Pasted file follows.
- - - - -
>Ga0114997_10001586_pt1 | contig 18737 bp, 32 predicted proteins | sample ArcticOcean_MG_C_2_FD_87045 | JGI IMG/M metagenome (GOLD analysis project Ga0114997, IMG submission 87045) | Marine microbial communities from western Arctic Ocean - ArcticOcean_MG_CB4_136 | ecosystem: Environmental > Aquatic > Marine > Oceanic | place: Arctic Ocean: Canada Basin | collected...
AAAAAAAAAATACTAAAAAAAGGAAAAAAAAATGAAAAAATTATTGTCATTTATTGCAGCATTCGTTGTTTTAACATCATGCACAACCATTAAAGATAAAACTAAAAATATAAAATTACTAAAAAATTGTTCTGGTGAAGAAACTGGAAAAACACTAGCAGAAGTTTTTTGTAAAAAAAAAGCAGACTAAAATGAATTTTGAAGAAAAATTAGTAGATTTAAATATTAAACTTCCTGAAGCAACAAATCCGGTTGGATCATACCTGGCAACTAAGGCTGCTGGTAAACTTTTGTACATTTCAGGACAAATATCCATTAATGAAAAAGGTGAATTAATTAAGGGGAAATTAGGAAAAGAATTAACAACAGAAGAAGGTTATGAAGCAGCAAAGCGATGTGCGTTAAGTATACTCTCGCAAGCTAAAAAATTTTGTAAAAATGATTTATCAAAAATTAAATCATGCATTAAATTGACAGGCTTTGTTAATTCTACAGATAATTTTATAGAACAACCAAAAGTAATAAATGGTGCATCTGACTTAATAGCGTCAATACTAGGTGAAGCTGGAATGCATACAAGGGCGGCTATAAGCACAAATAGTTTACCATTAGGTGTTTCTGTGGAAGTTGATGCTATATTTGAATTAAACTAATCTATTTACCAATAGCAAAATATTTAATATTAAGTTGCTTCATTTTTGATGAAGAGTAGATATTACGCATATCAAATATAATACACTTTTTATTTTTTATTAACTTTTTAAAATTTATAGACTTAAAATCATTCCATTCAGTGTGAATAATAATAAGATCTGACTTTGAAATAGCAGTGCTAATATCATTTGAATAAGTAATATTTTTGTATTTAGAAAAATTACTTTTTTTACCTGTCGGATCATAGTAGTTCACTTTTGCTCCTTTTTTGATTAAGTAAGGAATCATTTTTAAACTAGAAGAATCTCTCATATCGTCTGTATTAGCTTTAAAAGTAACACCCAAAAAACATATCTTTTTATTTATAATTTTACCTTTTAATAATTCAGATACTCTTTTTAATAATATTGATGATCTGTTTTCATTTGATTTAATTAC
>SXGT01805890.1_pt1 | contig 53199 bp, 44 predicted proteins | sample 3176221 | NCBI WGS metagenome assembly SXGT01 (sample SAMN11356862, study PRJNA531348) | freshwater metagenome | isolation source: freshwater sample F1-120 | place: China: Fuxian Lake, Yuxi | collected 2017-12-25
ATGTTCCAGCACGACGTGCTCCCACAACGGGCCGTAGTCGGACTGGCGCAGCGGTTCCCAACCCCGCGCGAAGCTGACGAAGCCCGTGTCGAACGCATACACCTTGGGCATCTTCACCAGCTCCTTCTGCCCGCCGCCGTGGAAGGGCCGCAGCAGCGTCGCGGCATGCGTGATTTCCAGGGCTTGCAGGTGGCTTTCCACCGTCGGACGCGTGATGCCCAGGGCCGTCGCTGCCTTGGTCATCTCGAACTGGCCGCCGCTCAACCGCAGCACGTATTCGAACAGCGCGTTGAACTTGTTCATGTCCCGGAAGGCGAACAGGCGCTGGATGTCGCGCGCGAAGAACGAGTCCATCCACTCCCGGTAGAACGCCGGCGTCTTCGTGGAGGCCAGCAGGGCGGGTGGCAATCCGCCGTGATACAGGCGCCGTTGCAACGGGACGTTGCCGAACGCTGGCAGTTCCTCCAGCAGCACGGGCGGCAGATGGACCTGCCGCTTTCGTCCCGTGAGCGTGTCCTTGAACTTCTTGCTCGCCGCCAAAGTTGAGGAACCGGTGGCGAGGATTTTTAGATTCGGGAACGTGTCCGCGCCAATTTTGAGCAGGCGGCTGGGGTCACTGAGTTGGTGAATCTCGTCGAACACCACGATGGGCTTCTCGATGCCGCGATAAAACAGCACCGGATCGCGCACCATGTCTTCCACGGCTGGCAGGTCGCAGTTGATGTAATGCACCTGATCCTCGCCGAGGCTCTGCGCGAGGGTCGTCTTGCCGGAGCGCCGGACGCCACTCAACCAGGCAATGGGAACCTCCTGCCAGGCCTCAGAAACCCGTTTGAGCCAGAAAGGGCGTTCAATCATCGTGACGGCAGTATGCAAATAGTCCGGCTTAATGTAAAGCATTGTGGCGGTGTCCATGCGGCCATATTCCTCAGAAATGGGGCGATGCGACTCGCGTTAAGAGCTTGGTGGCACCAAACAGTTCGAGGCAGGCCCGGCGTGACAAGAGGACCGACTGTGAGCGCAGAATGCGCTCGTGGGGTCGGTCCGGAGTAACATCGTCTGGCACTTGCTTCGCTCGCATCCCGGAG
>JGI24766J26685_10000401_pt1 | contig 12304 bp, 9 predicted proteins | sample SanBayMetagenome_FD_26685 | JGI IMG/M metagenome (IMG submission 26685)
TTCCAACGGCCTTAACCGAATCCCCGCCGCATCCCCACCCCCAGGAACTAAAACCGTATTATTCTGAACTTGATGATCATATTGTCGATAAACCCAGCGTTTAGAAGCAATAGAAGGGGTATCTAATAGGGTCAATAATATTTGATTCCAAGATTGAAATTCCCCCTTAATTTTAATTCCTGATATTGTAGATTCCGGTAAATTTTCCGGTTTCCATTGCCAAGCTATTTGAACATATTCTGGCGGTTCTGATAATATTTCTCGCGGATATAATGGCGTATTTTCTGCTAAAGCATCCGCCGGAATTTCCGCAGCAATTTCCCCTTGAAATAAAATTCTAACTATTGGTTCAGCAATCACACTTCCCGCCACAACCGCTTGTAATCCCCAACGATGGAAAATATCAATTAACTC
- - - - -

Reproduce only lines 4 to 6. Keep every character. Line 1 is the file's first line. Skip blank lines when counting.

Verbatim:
ATGTTCCAGCACGACGTGCTCCCACAACGGGCCGTAGTCGGACTGGCGCAGCGGTTCCCAACCCCGCGCGAAGCTGACGAAGCCCGTGTCGAACGCATACACCTTGGGCATCTTCACCAGCTCCTTCTGCCCGCCGCCGTGGAAGGGCCGCAGCAGCGTCGCGGCATGCGTGATTTCCAGGGCTTGCAGGTGGCTTTCCACCGTCGGACGCGTGATGCCCAGGGCCGTCGCTGCCTTGGTCATCTCGAACTGGCCGCCGCTCAACCGCAGCACGTATTCGAACAGCGCGTTGAACTTGTTCATGTCCCGGAAGGCGAACAGGCGCTGGATGTCGCGCGCGAAGAACGAGTCCATCCACTCCCGGTAGAACGCCGGCGTCTTCGTGGAGGCCAGCAGGGCGGGTGGCAATCCGCCGTGATACAGGCGCCGTTGCAACGGGACGTTGCCGAACGCTGGCAGTTCCTCCAGCAGCACGGGCGGCAGATGGACCTGCCGCTTTCGTCCCGTGAGCGTGTCCTTGAACTTCTTGCTCGCCGCCAAAGTTGAGGAACCGGTGGCGAGGATTTTTAGATTCGGGAACGTGTCCGCGCCAATTTTGAGCAGGCGGCTGGGGTCACTGAGTTGGTGAATCTCGTCGAACACCACGATGGGCTTCTCGATGCCGCGATAAAACAGCACCGGATCGCGCACCATGTCTTCCACGGCTGGCAGGTCGCAGTTGATGTAATGCACCTGATCCTCGCCGAGGCTCTGCGCGAGGGTCGTCTTGCCGGAGCGCCGGACGCCACTCAACCAGGCAATGGGAACCTCCTGCCAGGCCTCAGAAACCCGTTTGAGCCAGAAAGGGCGTTCAATCATCGTGACGGCAGTATGCAAATAGTCCGGCTTAATGTAAAGCATTGTGGCGGTGTCCATGCGGCCATATTCCTCAGAAATGGGGCGATGCGACTCGCGTTAAGAGCTTGGTGGCACCAAACAGTTCGAGGCAGGCCCGGCGTGACAAGAGGACCGACTGTGAGCGCAGAATGCGCTCGTGGGGTCGGTCCGGAGTAACATCGTCTGGCACTTGCTTCGCTCGCATCCCGGAG
>JGI24766J26685_10000401_pt1 | contig 12304 bp, 9 predicted proteins | sample SanBayMetagenome_FD_26685 | JGI IMG/M metagenome (IMG submission 26685)
TTCCAACGGCCTTAACCGAATCCCCGCCGCATCCCCACCCCCAGGAACTAAAACCGTATTATTCTGAACTTGATGATCATATTGTCGATAAACCCAGCGTTTAGAAGCAATAGAAGGGGTATCTAATAGGGTCAATAATATTTGATTCCAAGATTGAAATTCCCCCTTAATTTTAATTCCTGATATTGTAGATTCCGGTAAATTTTCCGGTTTCCATTGCCAAGCTATTTGAACATATTCTGGCGGTTCTGATAATATTTCTCGCGGATATAATGGCGTATTTTCTGCTAAAGCATCCGCCGGAATTTCCGCAGCAATTTCCCCTTGAAATAAAATTCTAACTATTGGTTCAGCAATCACACTTCCCGCCACAACCGCTTGTAATCCCCAACGATGGAAAATATCAATTAACTC